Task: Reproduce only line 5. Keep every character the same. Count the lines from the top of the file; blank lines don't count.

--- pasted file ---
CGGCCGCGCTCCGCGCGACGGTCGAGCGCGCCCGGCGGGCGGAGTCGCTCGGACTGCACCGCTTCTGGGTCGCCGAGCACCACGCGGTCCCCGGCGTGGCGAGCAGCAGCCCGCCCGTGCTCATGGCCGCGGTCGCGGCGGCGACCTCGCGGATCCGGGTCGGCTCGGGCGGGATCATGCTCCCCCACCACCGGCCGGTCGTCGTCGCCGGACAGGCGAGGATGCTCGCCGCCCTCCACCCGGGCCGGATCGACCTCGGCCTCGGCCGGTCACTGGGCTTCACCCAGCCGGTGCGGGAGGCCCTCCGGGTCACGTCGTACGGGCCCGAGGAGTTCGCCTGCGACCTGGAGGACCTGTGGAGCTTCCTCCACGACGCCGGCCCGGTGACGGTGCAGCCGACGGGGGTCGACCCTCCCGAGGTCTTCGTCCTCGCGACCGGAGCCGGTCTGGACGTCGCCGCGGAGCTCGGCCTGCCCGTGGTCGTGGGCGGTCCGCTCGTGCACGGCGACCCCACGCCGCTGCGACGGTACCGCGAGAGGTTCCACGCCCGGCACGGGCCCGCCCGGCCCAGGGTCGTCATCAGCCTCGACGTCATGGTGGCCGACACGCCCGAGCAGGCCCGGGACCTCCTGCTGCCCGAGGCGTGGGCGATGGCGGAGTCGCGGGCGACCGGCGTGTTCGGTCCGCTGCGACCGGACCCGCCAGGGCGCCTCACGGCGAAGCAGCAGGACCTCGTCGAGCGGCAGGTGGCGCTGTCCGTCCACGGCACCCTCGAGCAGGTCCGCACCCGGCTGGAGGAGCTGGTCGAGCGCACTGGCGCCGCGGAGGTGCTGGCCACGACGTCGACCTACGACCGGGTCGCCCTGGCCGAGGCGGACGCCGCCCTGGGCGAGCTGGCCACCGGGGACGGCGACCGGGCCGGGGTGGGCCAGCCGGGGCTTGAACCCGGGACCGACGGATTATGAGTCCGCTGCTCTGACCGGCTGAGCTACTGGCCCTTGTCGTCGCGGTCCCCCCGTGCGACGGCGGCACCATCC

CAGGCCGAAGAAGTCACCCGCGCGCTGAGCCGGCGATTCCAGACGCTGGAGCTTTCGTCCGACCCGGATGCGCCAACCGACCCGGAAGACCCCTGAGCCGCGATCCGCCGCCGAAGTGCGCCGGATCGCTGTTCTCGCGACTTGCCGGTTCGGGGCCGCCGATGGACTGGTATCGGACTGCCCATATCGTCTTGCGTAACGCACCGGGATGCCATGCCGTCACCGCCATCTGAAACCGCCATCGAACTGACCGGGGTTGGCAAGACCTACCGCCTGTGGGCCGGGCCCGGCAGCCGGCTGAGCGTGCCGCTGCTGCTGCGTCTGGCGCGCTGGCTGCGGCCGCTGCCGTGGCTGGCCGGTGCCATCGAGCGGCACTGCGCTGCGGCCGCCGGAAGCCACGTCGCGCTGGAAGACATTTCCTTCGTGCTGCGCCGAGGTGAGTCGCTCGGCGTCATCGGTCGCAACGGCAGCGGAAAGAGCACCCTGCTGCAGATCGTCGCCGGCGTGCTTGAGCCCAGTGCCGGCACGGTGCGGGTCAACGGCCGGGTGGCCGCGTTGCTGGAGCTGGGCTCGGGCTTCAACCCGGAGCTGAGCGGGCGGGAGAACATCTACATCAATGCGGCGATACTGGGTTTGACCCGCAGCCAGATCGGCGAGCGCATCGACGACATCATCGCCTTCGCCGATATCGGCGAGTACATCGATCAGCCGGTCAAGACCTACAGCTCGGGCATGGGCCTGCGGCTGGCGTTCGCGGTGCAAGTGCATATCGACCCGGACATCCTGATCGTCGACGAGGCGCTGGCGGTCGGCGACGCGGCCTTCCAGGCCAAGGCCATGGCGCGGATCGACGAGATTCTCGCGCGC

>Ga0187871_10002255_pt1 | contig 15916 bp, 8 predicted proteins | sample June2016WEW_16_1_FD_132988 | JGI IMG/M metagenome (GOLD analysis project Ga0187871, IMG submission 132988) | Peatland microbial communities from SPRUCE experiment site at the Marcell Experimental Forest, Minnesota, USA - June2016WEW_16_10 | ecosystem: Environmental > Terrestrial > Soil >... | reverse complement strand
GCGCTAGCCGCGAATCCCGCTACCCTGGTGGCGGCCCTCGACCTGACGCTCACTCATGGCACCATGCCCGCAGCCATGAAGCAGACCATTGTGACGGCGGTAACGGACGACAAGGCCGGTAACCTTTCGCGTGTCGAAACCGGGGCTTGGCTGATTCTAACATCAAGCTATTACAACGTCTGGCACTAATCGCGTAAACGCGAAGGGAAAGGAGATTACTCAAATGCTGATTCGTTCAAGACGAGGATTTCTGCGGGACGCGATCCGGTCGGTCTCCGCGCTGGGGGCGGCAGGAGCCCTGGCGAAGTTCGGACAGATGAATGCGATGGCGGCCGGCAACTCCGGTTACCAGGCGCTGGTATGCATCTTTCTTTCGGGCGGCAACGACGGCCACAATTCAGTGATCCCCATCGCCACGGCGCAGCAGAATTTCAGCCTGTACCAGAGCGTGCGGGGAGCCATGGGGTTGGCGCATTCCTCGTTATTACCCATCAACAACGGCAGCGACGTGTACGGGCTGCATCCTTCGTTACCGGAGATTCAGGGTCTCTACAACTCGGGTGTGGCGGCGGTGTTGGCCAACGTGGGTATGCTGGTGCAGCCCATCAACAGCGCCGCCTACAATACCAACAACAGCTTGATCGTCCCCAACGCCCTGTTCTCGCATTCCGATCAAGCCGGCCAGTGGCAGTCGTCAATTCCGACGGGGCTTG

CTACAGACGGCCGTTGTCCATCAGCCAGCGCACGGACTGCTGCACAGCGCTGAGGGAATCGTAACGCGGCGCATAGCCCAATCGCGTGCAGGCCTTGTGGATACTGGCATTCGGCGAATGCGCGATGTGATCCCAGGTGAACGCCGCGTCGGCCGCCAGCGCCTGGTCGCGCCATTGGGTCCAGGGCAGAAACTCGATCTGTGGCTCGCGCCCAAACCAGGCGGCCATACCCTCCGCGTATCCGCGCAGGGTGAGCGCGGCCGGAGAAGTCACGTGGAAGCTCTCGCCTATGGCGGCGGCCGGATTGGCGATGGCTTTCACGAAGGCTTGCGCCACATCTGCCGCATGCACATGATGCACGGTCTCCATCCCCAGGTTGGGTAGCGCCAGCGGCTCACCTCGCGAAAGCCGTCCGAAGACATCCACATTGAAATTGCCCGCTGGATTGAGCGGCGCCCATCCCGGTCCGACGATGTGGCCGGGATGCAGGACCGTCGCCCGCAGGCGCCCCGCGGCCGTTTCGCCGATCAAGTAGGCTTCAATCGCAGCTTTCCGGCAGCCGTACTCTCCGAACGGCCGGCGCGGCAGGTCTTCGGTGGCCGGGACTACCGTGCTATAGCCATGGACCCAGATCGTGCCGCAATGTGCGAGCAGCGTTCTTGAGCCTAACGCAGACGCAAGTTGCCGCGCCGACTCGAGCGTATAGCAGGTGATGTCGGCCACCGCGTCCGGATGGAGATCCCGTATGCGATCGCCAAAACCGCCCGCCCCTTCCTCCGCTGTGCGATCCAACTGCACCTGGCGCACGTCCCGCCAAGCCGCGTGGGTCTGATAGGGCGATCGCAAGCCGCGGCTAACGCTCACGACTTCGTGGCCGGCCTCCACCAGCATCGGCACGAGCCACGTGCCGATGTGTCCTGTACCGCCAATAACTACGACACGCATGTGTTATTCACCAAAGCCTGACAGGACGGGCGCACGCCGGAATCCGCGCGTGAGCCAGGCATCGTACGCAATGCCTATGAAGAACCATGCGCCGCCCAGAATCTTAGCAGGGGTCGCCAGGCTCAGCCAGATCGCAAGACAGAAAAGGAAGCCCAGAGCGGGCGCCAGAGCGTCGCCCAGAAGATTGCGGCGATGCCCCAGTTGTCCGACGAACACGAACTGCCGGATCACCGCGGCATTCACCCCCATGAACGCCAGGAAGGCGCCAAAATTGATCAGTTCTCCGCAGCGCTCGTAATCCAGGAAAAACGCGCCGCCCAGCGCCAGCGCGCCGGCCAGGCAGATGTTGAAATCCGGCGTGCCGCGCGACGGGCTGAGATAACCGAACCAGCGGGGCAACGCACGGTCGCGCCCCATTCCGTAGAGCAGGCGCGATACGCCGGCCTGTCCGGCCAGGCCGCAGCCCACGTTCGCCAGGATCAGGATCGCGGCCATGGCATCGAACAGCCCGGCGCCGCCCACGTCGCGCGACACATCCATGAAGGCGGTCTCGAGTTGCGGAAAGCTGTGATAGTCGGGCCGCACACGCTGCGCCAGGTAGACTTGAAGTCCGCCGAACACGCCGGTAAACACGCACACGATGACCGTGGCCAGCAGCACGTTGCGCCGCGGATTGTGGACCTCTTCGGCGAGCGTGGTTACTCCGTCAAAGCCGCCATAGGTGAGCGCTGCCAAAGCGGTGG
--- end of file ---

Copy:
CTACAGACGGCCGTTGTCCATCAGCCAGCGCACGGACTGCTGCACAGCGCTGAGGGAATCGTAACGCGGCGCATAGCCCAATCGCGTGCAGGCCTTGTGGATACTGGCATTCGGCGAATGCGCGATGTGATCCCAGGTGAACGCCGCGTCGGCCGCCAGCGCCTGGTCGCGCCATTGGGTCCAGGGCAGAAACTCGATCTGTGGCTCGCGCCCAAACCAGGCGGCCATACCCTCCGCGTATCCGCGCAGGGTGAGCGCGGCCGGAGAAGTCACGTGGAAGCTCTCGCCTATGGCGGCGGCCGGATTGGCGATGGCTTTCACGAAGGCTTGCGCCACATCTGCCGCATGCACATGATGCACGGTCTCCATCCCCAGGTTGGGTAGCGCCAGCGGCTCACCTCGCGAAAGCCGTCCGAAGACATCCACATTGAAATTGCCCGCTGGATTGAGCGGCGCCCATCCCGGTCCGACGATGTGGCCGGGATGCAGGACCGTCGCCCGCAGGCGCCCCGCGGCCGTTTCGCCGATCAAGTAGGCTTCAATCGCAGCTTTCCGGCAGCCGTACTCTCCGAACGGCCGGCGCGGCAGGTCTTCGGTGGCCGGGACTACCGTGCTATAGCCATGGACCCAGATCGTGCCGCAATGTGCGAGCAGCGTTCTTGAGCCTAACGCAGACGCAAGTTGCCGCGCCGACTCGAGCGTATAGCAGGTGATGTCGGCCACCGCGTCCGGATGGAGATCCCGTATGCGATCGCCAAAACCGCCCGCCCCTTCCTCCGCTGTGCGATCCAACTGCACCTGGCGCACGTCCCGCCAAGCCGCGTGGGTCTGATAGGGCGATCGCAAGCCGCGGCTAACGCTCACGACTTCGTGGCCGGCCTCCACCAGCATCGGCACGAGCCACGTGCCGATGTGTCCTGTACCGCCAATAACTACGACACGCATGTGTTATTCACCAAAGCCTGACAGGACGGGCGCACGCCGGAATCCGCGCGTGAGCCAGGCATCGTACGCAATGCCTATGAAGAACCATGCGCCGCCCAGAATCTTAGCAGGGGTCGCCAGGCTCAGCCAGATCGCAAGACAGAAAAGGAAGCCCAGAGCGGGCGCCAGAGCGTCGCCCAGAAGATTGCGGCGATGCCCCAGTTGTCCGACGAACACGAACTGCCGGATCACCGCGGCATTCACCCCCATGAACGCCAGGAAGGCGCCAAAATTGATCAGTTCTCCGCAGCGCTCGTAATCCAGGAAAAACGCGCCGCCCAGCGCCAGCGCGCCGGCCAGGCAGATGTTGAAATCCGGCGTGCCGCGCGACGGGCTGAGATAACCGAACCAGCGGGGCAACGCACGGTCGCGCCCCATTCCGTAGAGCAGGCGCGATACGCCGGCCTGTCCGGCCAGGCCGCAGCCCACGTTCGCCAGGATCAGGATCGCGGCCATGGCATCGAACAGCCCGGCGCCGCCCACGTCGCGCGACACATCCATGAAGGCGGTCTCGAGTTGCGGAAAGCTGTGATAGTCGGGCCGCACACGCTGCGCCAGGTAGACTTGAAGTCCGCCGAACACGCCGGTAAACACGCACACGATGACCGTGGCCAGCAGCACGTTGCGCCGCGGATTGTGGACCTCTTCGGCGAGCGTGGTTACTCCGTCAAAGCCGCCATAGGTGAGCGCTGCCAAAGCGGTGG